Up until the last three years, I haven’t been very serious about getting my work out there. Oh, I’ve had stories published, and I’ve written some books, but while I’ve been serious about telling stories, my approach has been amateurish. I didn’t pay much attention to what I was producing in a given year, I had no idea what my numbers were, what I was capable of, or even what approach to writing worked best for me. I wrote stories as I felt inspired to, and I had loads (I still have loads) of potential story ideas waiting for me to get the time to write them, but I was very la la la about getting my ass into the chair and writing. I didn’t set goals – not real, tangible, obtainable goals. In 2009 I wrote the bulk of what would eventually become The Fairy Queen of Spencer’s Butte and Other Tale, and the year after that I barely broke 20k words. Between that, the back-log of stories waiting to be told and the realization that that I would die with more stories waiting for me to write them than I could ever write in a single lifetime (even if I wrote nonstop for the rest of my life, unless I put blinders on and stopped interacting with the world, because story snippets come from every which where) I decided enough was enough. My first real, obtainable goal was formulated: I wanted to become more prolific than I’d been prior to that point, and I wanted to see how I ticked, as a writer. I also, bigger picture goal, wanted to become one of those writers who keeps writing, even when life explodes.
I made it out of 2012 with 80k under my belt, which was my first victory along that road. 2012 saw me bury my grandmother, grandfather, and one of our cats. (2012 is the year that can still, still go fuck itself.) 2013 closed with my reached 100k, which was the most I’d written in any one given year since I’d written The Fosterling in 2001. Second victory! Yes, I reached that much in part due to participating in NaNo, but so what? Only part of that word count felt like work, like striving, and that was an awesome, awesome feeling.
It’s October 2014 as I write this. I’ve tallied my writing for the year so far, and I’ve included essays, articles, and some of the meatier blog posts (because the consensus says blog posting counts towards word counts!), and rounding down a dozen hundred words or so, I’m at 106k. If I need to placate my fiction-writer-identity, I can point out that more than half of that is original fiction. With the NaNo project firmed up (Poseidon: a Narrative, and yes, I’m going to talk about this more) the plan is to hit another 50k during November. And then there’s December, still.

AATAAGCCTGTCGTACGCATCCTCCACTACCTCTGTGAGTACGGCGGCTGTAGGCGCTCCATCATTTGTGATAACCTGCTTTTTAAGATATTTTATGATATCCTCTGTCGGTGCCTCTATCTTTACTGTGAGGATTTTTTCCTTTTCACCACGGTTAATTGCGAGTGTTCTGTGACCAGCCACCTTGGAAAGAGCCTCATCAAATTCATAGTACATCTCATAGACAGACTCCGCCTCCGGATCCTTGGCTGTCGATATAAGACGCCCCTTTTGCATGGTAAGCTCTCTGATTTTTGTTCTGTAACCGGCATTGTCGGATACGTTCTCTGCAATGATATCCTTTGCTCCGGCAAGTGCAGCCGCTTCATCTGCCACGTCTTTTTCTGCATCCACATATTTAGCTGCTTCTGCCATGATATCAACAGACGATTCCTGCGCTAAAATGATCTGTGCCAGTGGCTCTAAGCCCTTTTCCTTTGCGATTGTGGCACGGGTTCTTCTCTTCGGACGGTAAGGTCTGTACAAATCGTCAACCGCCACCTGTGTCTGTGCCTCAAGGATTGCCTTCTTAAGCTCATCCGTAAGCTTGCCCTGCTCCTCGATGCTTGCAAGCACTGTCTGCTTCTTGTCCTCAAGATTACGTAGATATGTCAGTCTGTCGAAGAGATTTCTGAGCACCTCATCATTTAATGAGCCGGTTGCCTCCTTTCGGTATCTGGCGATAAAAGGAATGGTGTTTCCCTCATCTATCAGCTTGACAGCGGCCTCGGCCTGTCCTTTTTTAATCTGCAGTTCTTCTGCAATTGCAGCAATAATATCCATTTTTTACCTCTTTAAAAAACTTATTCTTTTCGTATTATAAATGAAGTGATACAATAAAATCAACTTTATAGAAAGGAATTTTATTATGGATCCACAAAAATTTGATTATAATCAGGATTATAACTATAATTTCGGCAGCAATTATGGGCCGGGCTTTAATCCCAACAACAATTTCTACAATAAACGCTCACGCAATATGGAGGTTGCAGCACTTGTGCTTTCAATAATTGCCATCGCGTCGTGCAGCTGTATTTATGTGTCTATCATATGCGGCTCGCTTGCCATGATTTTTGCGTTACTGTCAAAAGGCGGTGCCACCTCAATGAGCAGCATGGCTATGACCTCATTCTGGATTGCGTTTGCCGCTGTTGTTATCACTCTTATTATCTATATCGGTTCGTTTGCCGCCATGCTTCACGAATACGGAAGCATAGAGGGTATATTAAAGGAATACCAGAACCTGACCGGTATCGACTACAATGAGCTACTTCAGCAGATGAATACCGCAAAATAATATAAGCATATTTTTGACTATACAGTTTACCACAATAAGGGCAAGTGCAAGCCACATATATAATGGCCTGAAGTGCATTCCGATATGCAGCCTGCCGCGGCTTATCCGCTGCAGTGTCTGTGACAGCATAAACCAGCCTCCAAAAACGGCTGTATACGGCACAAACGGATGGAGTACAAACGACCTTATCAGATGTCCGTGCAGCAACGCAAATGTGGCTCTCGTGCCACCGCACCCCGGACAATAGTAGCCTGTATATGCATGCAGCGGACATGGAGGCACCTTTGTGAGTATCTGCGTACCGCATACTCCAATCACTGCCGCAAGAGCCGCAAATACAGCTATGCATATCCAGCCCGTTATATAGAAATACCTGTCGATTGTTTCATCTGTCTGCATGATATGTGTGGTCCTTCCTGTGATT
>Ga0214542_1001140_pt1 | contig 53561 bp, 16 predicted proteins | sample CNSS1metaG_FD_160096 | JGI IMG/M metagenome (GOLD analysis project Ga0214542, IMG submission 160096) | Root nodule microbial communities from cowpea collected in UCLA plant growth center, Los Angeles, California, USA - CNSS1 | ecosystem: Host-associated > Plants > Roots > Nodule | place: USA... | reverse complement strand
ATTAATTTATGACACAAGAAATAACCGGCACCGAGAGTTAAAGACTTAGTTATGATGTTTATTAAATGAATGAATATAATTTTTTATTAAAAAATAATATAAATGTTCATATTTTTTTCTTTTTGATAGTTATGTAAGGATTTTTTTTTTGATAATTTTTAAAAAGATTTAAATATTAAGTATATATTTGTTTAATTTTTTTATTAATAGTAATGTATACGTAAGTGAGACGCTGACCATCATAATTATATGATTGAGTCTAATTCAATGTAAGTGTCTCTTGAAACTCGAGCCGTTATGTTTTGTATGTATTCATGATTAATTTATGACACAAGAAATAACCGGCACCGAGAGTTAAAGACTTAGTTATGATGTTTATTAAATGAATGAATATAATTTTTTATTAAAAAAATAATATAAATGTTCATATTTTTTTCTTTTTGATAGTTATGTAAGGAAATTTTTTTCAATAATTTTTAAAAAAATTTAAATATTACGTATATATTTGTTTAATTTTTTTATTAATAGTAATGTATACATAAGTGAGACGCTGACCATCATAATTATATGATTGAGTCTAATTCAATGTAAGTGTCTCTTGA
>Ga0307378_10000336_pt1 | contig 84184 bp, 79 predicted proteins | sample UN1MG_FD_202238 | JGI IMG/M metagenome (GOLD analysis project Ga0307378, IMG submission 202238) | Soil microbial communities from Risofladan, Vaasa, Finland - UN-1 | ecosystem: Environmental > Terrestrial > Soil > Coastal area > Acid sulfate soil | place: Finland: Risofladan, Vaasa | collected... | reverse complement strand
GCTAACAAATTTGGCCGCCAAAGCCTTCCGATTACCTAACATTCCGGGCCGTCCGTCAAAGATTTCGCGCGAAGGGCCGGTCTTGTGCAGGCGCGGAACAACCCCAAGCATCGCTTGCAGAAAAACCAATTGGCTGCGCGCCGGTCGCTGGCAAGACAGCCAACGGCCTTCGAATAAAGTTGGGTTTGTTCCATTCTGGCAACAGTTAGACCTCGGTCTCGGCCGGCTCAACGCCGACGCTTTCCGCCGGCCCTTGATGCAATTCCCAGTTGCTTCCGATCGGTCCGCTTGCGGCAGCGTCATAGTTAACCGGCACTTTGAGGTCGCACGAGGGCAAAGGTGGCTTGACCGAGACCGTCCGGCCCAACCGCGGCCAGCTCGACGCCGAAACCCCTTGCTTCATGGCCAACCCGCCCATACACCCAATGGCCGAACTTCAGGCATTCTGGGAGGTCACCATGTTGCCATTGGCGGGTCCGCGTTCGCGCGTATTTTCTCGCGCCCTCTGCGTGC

2014 has already been a huge writing victory year for me. I am paying a bill, regularly, by my writing, and I have been since July. This is huge for me, and it’s helped me start taking myself more seriously as a writer. Having hit over 100k words (and it’s not even the end of the year yet) is a big deal, too, and largely because little of that has actually felt like work. I’m working full time. I’ve had dental surgery. For a month and more I was working more than full time. There has been ridiculous day job related stress. My dog was diagnosed with heart failure. Life hasn’t stopped just so I could write, and yet I’ve written more this year than I ever have – and there’s still two months to go. And, I’ve managed to get regular knitting back into my life, too. (I’ve made socks. THREE of them!)
So, yeah. Gonna toot my horn a bit, and be pleased with myself. I dun good.